I do a decent amount of investing myself, and while I don’t claim to be a master of the trade, I do well. That doesn’t change the fact that I don’t know how my investments will turn out. Everything could go horribly wrong, and I could end up taking quite a hit… or it could go really well and I could make a killing.

I don’t think anyone really knows for sure how well their investments will perform. I think anyone who does is either lying or fooling themselves. It is all about managing risk.

Putting a sizable portion of your cash as a down payment, and making prepayments to pay off your mortgage, is very good way to minimize risk. You end up with lower monthly obligations, less debt, more equity… Of course, this means less free money to invest and less money making potential..

Once again though, risk management philosophy comes into play. Is your primary residence something you want to take the risk with? In today’s market, putting less down, and making lower payments would turn out to be a very costly mistake if your investments don’t net the return you wanted (you’ll be stuck paying up to hundreds of thousand of dollars more in interest over time).. and this is only assuming you merely break even on the money you invested (and are not in the red).

I think everyone’s long term plan involves moving to a nicer house in a nicer area. This is something perfectly attainable by playing this situation safe. IMO, it is dangerous to put such basic life plans on the chopping block. I think this is how people could potentially get into serious trouble.

Now, don’t get me wrong. I’m not saying that you should immediately put any money you have towards prepayments, or you should put all your money down on that new house. I’m saying that you need to carefully balance this based on your confidence about making good investments and the amount of risk you are willing to take. In other words, I think its foolish for just about anyone to put very little down and not make prepayments when they can (i.e. tax return time, or portions of a raise). I think its equally foolish to put ALL of your money towards prepayment and down payment.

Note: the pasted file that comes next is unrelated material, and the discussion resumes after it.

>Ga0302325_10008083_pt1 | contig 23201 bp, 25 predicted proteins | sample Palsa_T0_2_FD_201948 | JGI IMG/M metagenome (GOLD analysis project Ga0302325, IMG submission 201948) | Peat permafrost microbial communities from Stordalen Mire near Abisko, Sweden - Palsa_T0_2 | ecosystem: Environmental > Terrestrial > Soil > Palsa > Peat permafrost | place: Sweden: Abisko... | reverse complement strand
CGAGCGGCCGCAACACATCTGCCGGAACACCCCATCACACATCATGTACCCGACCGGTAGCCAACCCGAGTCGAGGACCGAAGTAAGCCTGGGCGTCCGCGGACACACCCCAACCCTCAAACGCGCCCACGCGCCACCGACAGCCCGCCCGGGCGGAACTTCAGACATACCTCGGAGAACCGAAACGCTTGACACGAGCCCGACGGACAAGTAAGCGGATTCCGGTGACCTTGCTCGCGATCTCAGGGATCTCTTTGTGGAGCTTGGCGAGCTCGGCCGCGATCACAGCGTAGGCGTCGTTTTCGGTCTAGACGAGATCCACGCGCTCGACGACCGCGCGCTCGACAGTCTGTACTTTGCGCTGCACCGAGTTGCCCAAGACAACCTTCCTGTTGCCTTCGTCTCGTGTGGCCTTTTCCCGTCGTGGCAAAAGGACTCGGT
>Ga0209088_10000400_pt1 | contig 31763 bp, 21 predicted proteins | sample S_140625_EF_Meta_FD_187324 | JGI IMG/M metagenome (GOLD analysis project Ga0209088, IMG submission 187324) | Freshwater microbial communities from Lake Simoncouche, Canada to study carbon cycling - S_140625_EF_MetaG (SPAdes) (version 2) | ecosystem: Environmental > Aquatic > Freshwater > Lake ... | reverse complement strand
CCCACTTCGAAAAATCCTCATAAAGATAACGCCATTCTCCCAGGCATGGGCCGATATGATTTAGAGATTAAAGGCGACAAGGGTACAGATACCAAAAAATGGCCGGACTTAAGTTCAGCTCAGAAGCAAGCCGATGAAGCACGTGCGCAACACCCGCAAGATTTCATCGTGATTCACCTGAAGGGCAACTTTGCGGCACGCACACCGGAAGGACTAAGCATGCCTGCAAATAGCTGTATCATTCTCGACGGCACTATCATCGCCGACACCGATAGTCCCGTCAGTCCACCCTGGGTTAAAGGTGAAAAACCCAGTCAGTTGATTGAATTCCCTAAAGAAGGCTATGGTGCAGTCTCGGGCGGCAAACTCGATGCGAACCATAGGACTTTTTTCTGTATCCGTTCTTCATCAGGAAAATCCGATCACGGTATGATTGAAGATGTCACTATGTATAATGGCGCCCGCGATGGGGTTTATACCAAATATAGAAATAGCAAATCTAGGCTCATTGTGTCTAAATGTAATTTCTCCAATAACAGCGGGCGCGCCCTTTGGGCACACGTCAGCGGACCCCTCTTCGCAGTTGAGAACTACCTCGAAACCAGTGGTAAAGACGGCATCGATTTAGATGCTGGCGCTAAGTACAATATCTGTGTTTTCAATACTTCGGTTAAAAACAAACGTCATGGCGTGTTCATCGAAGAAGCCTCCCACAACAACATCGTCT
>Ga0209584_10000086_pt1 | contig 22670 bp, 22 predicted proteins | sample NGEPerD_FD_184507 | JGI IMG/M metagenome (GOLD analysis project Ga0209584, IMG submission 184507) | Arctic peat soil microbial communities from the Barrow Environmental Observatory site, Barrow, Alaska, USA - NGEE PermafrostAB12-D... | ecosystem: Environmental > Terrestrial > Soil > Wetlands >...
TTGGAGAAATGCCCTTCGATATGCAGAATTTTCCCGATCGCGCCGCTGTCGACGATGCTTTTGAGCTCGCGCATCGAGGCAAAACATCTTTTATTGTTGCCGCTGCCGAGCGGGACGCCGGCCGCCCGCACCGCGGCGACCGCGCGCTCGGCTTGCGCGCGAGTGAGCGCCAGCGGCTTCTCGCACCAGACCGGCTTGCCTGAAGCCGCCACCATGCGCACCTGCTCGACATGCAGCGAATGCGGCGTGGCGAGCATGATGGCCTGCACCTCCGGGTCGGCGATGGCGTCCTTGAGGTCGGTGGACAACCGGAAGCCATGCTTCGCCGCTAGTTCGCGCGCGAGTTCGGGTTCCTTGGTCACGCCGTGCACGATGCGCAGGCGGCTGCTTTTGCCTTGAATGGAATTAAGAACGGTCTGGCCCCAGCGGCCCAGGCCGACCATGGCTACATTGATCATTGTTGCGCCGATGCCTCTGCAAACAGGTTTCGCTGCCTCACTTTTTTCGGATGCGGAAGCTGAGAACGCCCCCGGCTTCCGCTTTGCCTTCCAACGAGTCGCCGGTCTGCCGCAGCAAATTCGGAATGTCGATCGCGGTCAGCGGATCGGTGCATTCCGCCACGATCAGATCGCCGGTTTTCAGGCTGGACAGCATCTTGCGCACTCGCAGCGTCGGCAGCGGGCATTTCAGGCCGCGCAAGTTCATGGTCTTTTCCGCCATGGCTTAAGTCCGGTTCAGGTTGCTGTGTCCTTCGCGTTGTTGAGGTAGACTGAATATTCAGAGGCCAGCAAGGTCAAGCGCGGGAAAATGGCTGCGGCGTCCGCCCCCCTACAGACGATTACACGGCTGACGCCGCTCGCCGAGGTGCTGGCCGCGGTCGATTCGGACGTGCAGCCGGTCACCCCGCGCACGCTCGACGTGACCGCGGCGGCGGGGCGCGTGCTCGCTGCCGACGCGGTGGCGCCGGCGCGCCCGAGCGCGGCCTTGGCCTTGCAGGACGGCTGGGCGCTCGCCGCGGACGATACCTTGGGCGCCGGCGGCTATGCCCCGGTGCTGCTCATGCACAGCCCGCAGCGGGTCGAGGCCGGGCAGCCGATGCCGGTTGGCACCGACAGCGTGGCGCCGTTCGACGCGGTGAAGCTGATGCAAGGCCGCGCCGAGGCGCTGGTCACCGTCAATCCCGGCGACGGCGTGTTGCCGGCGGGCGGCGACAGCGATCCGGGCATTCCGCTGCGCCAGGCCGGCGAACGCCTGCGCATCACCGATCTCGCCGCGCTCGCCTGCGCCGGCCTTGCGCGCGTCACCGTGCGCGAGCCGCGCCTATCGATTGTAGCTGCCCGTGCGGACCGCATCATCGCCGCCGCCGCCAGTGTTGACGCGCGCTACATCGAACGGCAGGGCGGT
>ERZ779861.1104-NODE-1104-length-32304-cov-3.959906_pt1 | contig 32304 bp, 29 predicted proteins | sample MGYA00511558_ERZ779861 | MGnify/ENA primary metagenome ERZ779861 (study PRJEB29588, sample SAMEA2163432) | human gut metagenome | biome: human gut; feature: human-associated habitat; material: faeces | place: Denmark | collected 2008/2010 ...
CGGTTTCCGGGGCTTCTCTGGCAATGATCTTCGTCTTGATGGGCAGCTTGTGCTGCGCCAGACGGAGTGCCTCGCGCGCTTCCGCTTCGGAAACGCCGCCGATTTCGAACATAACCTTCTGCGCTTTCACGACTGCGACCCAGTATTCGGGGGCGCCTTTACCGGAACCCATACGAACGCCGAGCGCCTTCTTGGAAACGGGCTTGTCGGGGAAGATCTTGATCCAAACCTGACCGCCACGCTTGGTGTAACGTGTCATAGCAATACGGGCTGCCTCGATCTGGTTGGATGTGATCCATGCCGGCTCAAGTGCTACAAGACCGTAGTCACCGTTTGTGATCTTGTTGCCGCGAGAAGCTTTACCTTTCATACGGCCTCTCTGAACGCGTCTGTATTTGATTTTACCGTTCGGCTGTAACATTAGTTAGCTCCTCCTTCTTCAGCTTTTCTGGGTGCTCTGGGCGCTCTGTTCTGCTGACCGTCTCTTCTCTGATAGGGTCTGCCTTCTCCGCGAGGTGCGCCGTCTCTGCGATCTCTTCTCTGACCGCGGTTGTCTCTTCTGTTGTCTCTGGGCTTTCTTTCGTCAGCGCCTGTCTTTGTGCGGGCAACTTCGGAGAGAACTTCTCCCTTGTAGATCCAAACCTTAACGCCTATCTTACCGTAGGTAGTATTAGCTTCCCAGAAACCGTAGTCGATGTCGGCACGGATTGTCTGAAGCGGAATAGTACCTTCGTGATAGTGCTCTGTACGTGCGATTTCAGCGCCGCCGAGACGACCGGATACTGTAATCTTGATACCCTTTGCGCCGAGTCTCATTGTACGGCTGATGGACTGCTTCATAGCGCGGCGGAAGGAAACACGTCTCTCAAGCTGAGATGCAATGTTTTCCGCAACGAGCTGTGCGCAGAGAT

Make no mistake, that large down payment is a very good protection plan when you lose your job, your wife has a kid, or you encounter some medical emergency. Those lower monthly payments make things more manageable and prevent you from being overrun with debt.

A prepayment of only $300 a month on a $350,000 principal can save you well over a hundred thousand dollars in interest over 30 years. That money goes straight into your bank account or investments when your mortgage is paid off early.

These items are your safety net… and that’s part of good risk management isn’t it? To maximize gains and minimize risks. You can’t just focus on maximizing gains – you need to protect against potential pit falls as well.

By all means have your money work for you, and try to get investments that produce greater returns than your mortgage rate… but start off by minimizing your monthly payment (sizable down payment) and put a good effort in to pay your house off early (prepayments)… You know, just in case those investments don’t work out.

I have some questions of my own; let’s use Nick’s $300 per month example:

1. Is the $300 a month a sizable proportion of the amount that you intend to invest overall? If so, do you know what you are getting for it?

Nick says that paying down his mortgage by an extra $300 per month will save him $100,000 in interest over 30 years … let’s accept that number for now and assume that this $100k can be somehow freed up at the end of the 30 year period:

$100,000 in 30 years will have almost the same buying power then as $31,000 does today (assuming that inflation averages just 4%).

That should provide Nick a yearly stipend of just over $1,500 in today’s dollars (commencing in 2038, assuming that 5% can then be ‘safely’ withdrawn each year).

Now, there’s a problem right there; how can 5% be a ‘safe’ withdrawal rate in 2038?

If inflation is still just 4% Nick needs to find a ‘safe’ investment that will return him 9% after tax (4% to keep up with future inflation and 5% to spend) … he can’t get that return in retirement by paying down his mortgage any more, it’s already paid off!

So, now – in retirement – he has to look for a more ‘risky’ investment than the one he used to get there!

Therefore, I am assuming that Nick will either keep his paid off house and actually entirely forgo this income entirely or move into a smaller paid off house or unit to free up $100k of equity …

… in any event $1,500 or zero a month sounds pretty similar to me 🙂

2. Do you know what returns you can get elsewhere?